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SANAA's Sydney Modern expansion moves forward and is scheduled to complete in 2022
Australia Architecture News - Apr 23, 2021 - 10:16 5498 views
SANAA's major transformation, named Sydney Modern Project, will create a public art garden next to the existing Gallery as well as learning studios, a special studio for multimedia works and a rooftop art terrace, overlooking Sydney Harbour in the city.
The Sydney Modern Project is the first project of Pritzker Prize-winning architects SANAA built in Australia once complete. As the construction is well underway despite the pandemic, the building is scheduled for completion in 2022.
Michael Brand has shared details as part of the Art Gallery of New South Wales' 150th anniversary celebrations in collaboration with the Sydney Opera House to mark the annual Badu Gili festival of First Nations Culture.
"While we work to complete our expanded art museum campus through the Sydney Modern Project that will see First Nations art displayed front and centre, we are proud to share some of our collection highlights with the world on the sails of the Sydney Opera House,” Brand said.
Aerial. Image © Kazuyo Sejima + Ryue Nishizawa / SANAA © Art Gallery of New South Wales, 2021
The Art Gallery of New South Wales’ Sydney Modern Project is an important transformation of one of Australia’s pre-eminent art museums: a new standalone building will almost double the Gallery’s exhibition space, revitalise its much-loved late-19th-century neo-classical building, and create a new public art garden and civic space for Sydney.
The Sydney Modern Project will give prominence to Aboriginal and Torres Strait Islander art, as well as revitalising the Gallery’s much-loved existing building with its unrivalled collection of Australian art from the early 19th-century to the present.
For more than half a century, the Gallery has been at the forefront of collecting, displaying and interpreting historic and contemporary Aboriginal and Torres Strait Islander art, and in engaging directly with artists and their communities.
SANAA's new building will sit in contrast to the Gallery’s 19th-century neo-classical building. Conceived as light, transparent and open to its surroundings, SANAA’s building responds to the site’s topography with a series of pavilions that cascade towards Sydney Harbour with spectacular views.
Gallery 2. Image © Kazuyo Sejima + Ryue Nishizawa / SANAA © Art Gallery of New South Wales, 2021.
The expansion will almost double the Gallery’s total exhibition space, from 9,000 to 16,000 square meters and will feature galleries specifically designed to accommodate art of the 21st century.
From the time of its founding in 1871, the Gallery has collected and worked with the artists of its time from both Australia and abroad, a commitment that will remain central to the transformed art museum.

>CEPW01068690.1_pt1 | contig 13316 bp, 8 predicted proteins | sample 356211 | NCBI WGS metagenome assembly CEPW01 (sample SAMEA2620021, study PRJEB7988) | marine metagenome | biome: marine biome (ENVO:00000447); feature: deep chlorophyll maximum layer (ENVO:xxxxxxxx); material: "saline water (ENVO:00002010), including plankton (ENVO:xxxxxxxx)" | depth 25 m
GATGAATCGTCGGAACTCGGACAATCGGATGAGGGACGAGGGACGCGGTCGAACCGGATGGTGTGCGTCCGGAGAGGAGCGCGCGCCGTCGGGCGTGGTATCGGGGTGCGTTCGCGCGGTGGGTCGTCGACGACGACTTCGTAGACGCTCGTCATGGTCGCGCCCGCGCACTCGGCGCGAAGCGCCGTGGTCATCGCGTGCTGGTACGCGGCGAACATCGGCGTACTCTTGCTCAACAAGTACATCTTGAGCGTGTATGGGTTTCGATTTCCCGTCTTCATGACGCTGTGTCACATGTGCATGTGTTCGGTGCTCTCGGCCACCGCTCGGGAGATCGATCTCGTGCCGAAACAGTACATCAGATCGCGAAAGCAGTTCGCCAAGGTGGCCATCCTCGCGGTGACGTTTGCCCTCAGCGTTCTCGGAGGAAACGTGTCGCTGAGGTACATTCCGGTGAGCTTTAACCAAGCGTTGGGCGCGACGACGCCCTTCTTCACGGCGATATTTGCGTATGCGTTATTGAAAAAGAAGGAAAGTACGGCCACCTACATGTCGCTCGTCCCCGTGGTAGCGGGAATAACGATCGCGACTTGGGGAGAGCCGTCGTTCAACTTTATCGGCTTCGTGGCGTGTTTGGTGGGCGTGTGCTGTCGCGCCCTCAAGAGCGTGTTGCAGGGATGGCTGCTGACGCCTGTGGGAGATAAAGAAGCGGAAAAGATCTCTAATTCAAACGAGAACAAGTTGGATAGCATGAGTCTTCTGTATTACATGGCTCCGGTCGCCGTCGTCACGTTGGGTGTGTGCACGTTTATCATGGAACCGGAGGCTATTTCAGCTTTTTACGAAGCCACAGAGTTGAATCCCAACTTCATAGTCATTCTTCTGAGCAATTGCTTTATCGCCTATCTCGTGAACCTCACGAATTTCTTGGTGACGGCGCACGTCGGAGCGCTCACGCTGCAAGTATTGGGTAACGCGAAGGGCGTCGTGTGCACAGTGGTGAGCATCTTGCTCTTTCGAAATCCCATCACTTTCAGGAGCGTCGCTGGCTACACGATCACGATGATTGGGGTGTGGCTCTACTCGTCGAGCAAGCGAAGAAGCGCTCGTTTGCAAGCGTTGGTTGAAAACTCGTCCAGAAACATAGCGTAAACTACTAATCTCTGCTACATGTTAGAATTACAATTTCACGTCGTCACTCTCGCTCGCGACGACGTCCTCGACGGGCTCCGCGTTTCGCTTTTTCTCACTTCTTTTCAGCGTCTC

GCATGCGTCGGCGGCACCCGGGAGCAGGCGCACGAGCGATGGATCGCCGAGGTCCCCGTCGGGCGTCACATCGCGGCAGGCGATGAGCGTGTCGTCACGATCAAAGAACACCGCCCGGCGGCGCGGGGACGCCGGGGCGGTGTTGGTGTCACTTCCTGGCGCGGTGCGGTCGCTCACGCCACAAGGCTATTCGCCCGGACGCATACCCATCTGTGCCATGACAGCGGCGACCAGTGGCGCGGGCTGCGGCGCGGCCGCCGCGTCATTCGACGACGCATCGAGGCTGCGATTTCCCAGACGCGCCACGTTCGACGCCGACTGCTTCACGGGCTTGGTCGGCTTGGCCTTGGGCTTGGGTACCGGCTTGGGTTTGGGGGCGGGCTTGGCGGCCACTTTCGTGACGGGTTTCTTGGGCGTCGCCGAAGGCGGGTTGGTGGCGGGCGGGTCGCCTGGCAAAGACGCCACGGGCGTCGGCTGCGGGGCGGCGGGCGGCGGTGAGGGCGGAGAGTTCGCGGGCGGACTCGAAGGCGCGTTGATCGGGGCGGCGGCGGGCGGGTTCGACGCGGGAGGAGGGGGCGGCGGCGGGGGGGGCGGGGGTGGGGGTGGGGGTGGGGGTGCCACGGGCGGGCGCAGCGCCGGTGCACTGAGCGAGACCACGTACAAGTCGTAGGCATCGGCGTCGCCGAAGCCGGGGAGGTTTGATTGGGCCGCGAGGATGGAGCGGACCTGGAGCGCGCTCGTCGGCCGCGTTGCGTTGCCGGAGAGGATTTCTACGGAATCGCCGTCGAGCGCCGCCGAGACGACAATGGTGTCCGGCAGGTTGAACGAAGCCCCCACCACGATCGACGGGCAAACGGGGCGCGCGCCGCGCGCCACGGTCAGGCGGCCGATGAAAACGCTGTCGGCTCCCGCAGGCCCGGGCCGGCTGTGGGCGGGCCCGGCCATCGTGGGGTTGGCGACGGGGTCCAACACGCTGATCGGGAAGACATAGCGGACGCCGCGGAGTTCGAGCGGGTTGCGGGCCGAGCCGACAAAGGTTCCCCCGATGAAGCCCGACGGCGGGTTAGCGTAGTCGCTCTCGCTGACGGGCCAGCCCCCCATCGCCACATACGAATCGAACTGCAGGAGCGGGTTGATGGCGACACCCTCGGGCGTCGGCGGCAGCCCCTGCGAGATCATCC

SANAA’s design is comprised of a series of interlocking pavilions that step down towards Sydney Harbour. The pavilions sit low and lightly on the site, following the natural topography of the land.
Studio. Image © Kazuyo Sejima + Ryue Nishizawa / SANAA © Art Gallery of New South Wales, 2021
The museum highlighted that "approximately 70% of the new gallery is being constructed above existing structures – the land bridge built in 1999 and the concrete roof over two decommissioned WWII naval oil tanks built in the early 1940s."
"Adaptive re-use of the tanks will enable public access to a significant State asset for the first time."
The design delivers much-needed gallery space while respecting and enhancing public use of the surrounding landscape, retaining and celebrating significant trees and improving the accessibility of the cultural precinct.
The new building also comprises art research and education spaces, multipurpose spaces, shop, food and beverage facilities, and visitor amenities.
The $344 million (AUD) project will include 40,000-square-metre gallery space (new and existing building), 16,000-square-metre exhibition space (new and existing building), 960-square-metre dedicated gallery to showcase Aboriginal and Torres Strait Islander art.
Lower level 1. Image © Kazuyo Sejima + Ryue Nishizawa / SANAA © Art Gallery of New South Wales, 2018
The project will increase the total number of trees on the site with the Gallery planting more than double the number of trees that have been removed for construction. Significant landscape design will use endemic ecological planting (Sydney Sandstone Woodland) and reinstate historic species associated with the ‘Governor’s Domain’, more in keeping with the site’s original flora.
The external facade material of the pavilions of natural limestone in warm tones and two sweeping internal walls of rammed earth in the new building are sympathetic to the sandstone facade of the existing building and parkland setting of The Domain.
Oil Tank Gallery. Image © Kazuyo Sejima + Ryue Nishizawa / SANAA © Art Gallery of New South Wales, 2021
In May 2015, SANAA won an international competition to expand the Art Gallery of New South Wales. SANAA revealed new images for the expansion of the Art Gallery of New South Wales in 2017. The firm also shared a set of revised images in 2020.
SANAA was founded by Kazuyo Sejima and Ryue Nishizawa in 1995 in Tokyo. Kazuyo Sejima and Ryue Nishizawa were chosen as the 2010 Laureates of the Pritzker Architecture Prize.
SANAA’s major works include the 21st Century Museum of Contemporary Art (Kanazawa, Japan), New Museum in New York, Rolex Learning Center, EPFL in Lausanne, Switzerland, Louvre-Lens in Lens, France, Grace Farms in Connecticut.
Top image: View from Woolloomooloo. Image by Kazuyo Sejima + Ryue Nishizawa / SANAA © Art Gallery of New South Wales, 2021.